Government document says UK-made cars will not be ‘valid for sale’ in EU

A surprise government document discloses that, if Britain fizzles out without a deal, British made and approved vehicles in the UK could no longer be sold in the EU.  The document warned the EU will not be able to have the ability to approve that the vehicles “comply with safety and environmental standards”. Manufacturers would need to seek consent from an authority in an EU member state if such an agreement could be struck.

This comes just two days after the boss of Jaguar Land Rover condemned Theresa May’s Brexit plan, warning that tens of thousands of jobs were being put at risk. The government would act alone to ensure EU- created cars could still be purchased in the UK country by recognising approvals if there is a no-deal Brexit, the document says. However, it does acknowledge that Brussels may no longer be inclined to ruminate the UK’s Vehicle Certification Agency (VCA) as a suitable body for sales in the EU.

“In a no deal scenario, type-approvals issued in the UK would no longer be valid for sales or registrations on the EU market,” the document reads. “This means that affected manufacturers would need to ensure that they have the correct type-approval for each market.” The document says, continuing: “VCA would continue to act as a technical service for the purpose of testing for UK type-approvals. However, it may no longer be recognised as a technical service by EU type-approval authorities.”

At a conference this week attended by Theresa May the prime minister and Ralf Speth the chief executive of Jaguar Land Rover warned of the “horrifying” outcomes of a hard Brexit, costing the company £1.2bn a year. Ralf Speth stated: “Brexit is due to happen on the 29 March, next year. Currently, I do not even know if any of our manufacturing facilities in the UK will be able to function on the 30,” he warned.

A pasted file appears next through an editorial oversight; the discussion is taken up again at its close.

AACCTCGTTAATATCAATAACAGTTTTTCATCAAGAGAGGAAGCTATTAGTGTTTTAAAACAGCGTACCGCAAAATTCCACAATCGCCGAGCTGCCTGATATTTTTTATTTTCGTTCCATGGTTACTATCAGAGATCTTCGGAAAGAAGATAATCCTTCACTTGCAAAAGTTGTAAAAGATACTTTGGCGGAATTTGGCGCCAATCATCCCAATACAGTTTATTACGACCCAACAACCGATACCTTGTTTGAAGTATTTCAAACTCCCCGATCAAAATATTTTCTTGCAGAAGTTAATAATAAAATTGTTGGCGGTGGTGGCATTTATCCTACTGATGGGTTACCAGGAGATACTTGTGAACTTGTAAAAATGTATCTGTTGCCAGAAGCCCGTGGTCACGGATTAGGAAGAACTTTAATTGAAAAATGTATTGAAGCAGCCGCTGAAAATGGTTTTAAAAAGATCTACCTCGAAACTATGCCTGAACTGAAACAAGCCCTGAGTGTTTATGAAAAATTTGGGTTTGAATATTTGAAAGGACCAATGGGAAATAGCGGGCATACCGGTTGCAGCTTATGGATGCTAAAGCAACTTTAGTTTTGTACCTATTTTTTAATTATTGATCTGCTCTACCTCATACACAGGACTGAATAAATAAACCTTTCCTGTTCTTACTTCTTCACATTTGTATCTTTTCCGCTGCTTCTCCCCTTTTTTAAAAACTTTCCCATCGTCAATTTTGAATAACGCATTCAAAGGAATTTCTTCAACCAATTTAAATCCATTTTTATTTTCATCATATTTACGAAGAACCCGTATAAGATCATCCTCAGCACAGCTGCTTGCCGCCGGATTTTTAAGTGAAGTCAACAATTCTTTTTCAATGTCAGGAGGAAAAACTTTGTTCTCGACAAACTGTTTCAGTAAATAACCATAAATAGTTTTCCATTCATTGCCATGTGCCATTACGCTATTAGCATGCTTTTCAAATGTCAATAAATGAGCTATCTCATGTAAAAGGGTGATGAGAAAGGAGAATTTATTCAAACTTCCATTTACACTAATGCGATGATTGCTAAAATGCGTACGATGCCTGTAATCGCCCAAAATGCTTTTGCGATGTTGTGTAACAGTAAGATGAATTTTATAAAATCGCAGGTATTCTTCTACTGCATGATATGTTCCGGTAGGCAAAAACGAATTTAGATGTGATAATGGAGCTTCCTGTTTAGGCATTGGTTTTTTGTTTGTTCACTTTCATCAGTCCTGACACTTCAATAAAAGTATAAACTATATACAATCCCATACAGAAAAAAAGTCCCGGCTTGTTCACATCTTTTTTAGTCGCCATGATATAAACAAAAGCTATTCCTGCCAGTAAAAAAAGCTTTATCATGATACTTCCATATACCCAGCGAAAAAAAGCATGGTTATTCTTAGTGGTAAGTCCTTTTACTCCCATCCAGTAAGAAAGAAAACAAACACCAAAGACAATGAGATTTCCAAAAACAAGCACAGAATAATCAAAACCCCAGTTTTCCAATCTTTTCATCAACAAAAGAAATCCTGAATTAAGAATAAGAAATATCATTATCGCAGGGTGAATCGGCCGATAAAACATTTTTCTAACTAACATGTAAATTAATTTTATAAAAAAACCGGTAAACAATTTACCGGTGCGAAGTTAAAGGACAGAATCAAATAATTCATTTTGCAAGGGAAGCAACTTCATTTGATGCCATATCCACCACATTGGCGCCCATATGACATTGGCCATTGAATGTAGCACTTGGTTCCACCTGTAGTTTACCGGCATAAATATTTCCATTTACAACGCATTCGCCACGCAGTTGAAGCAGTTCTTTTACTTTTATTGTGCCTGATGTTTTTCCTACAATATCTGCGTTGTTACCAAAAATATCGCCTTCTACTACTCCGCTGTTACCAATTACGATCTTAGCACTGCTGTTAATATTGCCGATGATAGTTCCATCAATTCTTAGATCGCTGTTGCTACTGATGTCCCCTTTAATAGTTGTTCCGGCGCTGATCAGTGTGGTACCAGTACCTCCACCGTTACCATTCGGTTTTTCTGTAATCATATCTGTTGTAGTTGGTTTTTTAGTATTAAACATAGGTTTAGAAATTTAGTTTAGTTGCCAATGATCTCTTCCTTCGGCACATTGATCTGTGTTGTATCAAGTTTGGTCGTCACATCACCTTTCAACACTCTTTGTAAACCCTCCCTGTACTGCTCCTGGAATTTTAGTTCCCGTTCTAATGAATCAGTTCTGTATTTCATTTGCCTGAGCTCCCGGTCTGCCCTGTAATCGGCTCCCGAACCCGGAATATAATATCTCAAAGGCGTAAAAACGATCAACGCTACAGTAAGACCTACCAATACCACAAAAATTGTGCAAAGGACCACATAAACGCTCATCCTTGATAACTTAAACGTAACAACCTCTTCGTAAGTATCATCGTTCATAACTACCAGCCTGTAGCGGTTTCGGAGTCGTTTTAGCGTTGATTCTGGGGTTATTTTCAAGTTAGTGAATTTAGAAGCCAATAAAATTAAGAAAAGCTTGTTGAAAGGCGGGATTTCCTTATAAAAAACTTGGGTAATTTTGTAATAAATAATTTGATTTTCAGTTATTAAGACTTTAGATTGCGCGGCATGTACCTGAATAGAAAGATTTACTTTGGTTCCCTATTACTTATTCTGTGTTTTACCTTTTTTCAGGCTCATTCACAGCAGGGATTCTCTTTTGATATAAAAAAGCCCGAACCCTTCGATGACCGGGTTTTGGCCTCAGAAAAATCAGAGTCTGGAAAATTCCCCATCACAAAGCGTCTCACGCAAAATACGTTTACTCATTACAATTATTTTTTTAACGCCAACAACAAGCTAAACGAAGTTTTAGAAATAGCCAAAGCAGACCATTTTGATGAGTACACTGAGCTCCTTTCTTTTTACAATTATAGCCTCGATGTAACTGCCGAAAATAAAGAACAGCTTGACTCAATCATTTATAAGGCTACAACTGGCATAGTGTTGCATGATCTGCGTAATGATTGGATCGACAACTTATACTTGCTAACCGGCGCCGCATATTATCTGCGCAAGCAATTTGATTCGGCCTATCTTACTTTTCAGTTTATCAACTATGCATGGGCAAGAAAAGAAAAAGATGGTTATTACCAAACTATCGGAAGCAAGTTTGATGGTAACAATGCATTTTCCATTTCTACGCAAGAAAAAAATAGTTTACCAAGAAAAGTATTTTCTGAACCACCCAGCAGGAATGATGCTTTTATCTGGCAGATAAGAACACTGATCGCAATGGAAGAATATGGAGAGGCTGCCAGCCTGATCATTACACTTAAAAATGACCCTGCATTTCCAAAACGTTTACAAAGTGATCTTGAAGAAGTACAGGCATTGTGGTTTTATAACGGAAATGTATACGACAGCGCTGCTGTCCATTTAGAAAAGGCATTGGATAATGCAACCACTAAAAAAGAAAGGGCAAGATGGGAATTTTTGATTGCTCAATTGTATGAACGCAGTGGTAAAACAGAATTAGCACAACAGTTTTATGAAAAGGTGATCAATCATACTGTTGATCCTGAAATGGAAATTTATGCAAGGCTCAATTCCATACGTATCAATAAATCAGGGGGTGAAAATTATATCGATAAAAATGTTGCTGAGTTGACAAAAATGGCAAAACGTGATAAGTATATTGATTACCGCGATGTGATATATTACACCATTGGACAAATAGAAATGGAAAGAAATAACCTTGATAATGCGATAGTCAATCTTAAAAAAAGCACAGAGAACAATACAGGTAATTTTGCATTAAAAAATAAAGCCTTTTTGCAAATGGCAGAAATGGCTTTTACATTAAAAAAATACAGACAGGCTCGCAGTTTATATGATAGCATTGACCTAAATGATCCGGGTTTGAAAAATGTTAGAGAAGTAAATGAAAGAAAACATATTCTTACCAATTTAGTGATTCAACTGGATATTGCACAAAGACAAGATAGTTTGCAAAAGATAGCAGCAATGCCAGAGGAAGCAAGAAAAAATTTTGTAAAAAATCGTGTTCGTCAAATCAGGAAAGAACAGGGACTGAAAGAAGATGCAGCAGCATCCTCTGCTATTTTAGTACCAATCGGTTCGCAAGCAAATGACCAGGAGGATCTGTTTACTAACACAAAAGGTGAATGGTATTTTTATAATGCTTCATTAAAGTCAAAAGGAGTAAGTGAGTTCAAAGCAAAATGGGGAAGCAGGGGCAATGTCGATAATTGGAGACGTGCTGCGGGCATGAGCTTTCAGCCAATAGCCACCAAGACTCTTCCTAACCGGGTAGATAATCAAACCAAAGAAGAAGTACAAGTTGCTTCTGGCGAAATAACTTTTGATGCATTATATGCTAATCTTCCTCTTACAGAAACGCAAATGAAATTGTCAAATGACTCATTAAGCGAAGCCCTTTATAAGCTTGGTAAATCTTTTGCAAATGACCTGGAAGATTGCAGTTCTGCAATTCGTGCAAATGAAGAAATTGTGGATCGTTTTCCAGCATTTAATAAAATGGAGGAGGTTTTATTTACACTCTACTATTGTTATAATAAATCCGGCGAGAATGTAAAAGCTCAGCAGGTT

Labour MP Gareth Thomas a supporter of the anti-Brexit Best for Britain group, warned that its “another unnecessary blow to the country’s car industry”, adding: “Crashing out with no-deal could mean the future of UK car exports to the EU could hang in the balance, damaging an industry filled with thousands of high skilled jobs”. Also stating, “This no deal scenario cannot be seriously considered as an option when we know how much is at stake.”

However, the department for transport said it was “incorrect” to say UK-made cars could not be sold in the EU after a no-deal Brexit, claiming manufacturers would be able to apply to an EU approval authority. With a s spokeswoman saying: “The deciding factor is whether they obtained their EU type approval in the UK or an EU member state, not where they are manufactured”.

This is another instance of how the government’s “no deal” preparations would in fact involve trying to strike a sequence of separate mini- accords with the EU, to head off huge damage.

The Brexit secretary, Dominic Raab has written to the EU to suggest a plan, which he referred to as “no deal deals”, if the need arises; but, Brussels had beforehand refused such a method.

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